Jacob’s Pillow, “America’s longest running international dance festival,” brings you an interactive website full of performances from the 1930s through today’s hottest dancers. The history of Jacob’s Pillow is rooted in an old New England farm, purchased by dance couple Ted Shawn and Ruth St. Denis in 1930. And it’s still making history – in March of this year, President Obama awarded Jacob’s Pillow Dance Festival the National Medal of Arts.
Initially, I thought Tracey Emin’s work was a joke. I wrote it off quickly and
reshelved it. I was 17 or so at the time. I have since revisited it. I am now able to
see just how much is really happening. I consider Tracey Emin one of the most
honest and pure artists of this century. Whether or not the work is “good” is an
entirely different matter. Her work is compelling, pulling from emotional states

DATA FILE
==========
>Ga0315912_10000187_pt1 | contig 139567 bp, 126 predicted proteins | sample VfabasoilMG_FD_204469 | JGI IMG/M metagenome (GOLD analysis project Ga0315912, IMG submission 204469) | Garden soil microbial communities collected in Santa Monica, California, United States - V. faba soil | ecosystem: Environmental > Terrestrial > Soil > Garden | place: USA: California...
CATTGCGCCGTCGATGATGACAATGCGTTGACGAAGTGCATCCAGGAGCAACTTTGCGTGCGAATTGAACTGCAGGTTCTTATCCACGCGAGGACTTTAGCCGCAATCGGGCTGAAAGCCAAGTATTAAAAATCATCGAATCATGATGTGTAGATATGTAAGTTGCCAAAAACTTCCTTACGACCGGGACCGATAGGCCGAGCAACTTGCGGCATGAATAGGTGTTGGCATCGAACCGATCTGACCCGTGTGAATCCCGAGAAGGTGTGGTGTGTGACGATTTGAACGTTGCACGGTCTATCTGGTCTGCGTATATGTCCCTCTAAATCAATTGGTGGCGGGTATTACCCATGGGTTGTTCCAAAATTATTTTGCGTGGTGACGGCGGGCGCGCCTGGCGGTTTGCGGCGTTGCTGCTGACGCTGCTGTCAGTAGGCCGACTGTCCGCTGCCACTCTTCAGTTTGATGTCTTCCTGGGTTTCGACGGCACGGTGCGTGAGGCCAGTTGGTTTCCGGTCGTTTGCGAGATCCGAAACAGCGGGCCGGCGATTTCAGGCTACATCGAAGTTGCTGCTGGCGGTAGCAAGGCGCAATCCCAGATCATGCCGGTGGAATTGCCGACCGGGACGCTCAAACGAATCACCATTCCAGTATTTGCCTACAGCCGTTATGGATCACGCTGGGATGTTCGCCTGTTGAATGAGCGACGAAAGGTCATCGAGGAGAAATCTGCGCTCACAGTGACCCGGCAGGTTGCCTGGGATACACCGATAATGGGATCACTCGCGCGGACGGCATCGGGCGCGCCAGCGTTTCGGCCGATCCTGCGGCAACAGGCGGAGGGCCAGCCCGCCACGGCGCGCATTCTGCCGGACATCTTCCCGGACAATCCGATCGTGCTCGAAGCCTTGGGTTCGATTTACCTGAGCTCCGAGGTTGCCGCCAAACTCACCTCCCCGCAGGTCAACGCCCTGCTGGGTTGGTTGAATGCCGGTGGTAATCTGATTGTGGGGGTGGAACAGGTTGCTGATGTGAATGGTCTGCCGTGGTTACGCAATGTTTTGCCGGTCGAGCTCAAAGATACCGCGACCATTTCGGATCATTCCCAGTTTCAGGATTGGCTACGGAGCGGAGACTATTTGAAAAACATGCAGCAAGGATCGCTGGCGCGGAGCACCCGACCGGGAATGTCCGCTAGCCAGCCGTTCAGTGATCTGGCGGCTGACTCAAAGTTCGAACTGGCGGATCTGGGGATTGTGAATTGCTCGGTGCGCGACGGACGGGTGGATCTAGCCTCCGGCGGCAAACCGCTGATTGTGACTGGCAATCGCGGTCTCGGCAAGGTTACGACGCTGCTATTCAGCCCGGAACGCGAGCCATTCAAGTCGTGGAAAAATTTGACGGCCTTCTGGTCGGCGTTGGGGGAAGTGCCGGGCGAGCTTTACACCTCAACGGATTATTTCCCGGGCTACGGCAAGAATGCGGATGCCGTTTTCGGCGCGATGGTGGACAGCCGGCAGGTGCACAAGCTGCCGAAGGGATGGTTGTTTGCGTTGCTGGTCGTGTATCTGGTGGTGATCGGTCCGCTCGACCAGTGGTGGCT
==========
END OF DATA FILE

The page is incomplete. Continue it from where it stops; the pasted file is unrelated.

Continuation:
nearly all of us have been in. I find myself lost in the pages of this book, reading
and re-reading her appliquéd messages or prints and reflecting. Julian Schnabel’s
essay is as honest as the work, and is followed up with Emin’s own writing, a perfect
set up for the plates of work that follow. In addition to Schnabel, Patrick Elliott
states it perfectly, “She lays herself open to scrutiny with a disarming frankness
and fearlessness that can be excruciating to observe… Everything she does can be
recycled into art.”
Europa Film Treasuresprovides free access to nearly 150 early European films. You can search the collection a number of ways, making browsing this treasured archive easy and fun. Limit by time period (the collection includes films from 1895-1999), country of origin, or genre (such as animation, dance, drama, and fiction). An interesting search feature is element; you film buffs can see the difference between hand couloured and stencil coloured! (Note the British spellings.)
Each entry contains a brief essay about the film and a link to view the film. Enjoy!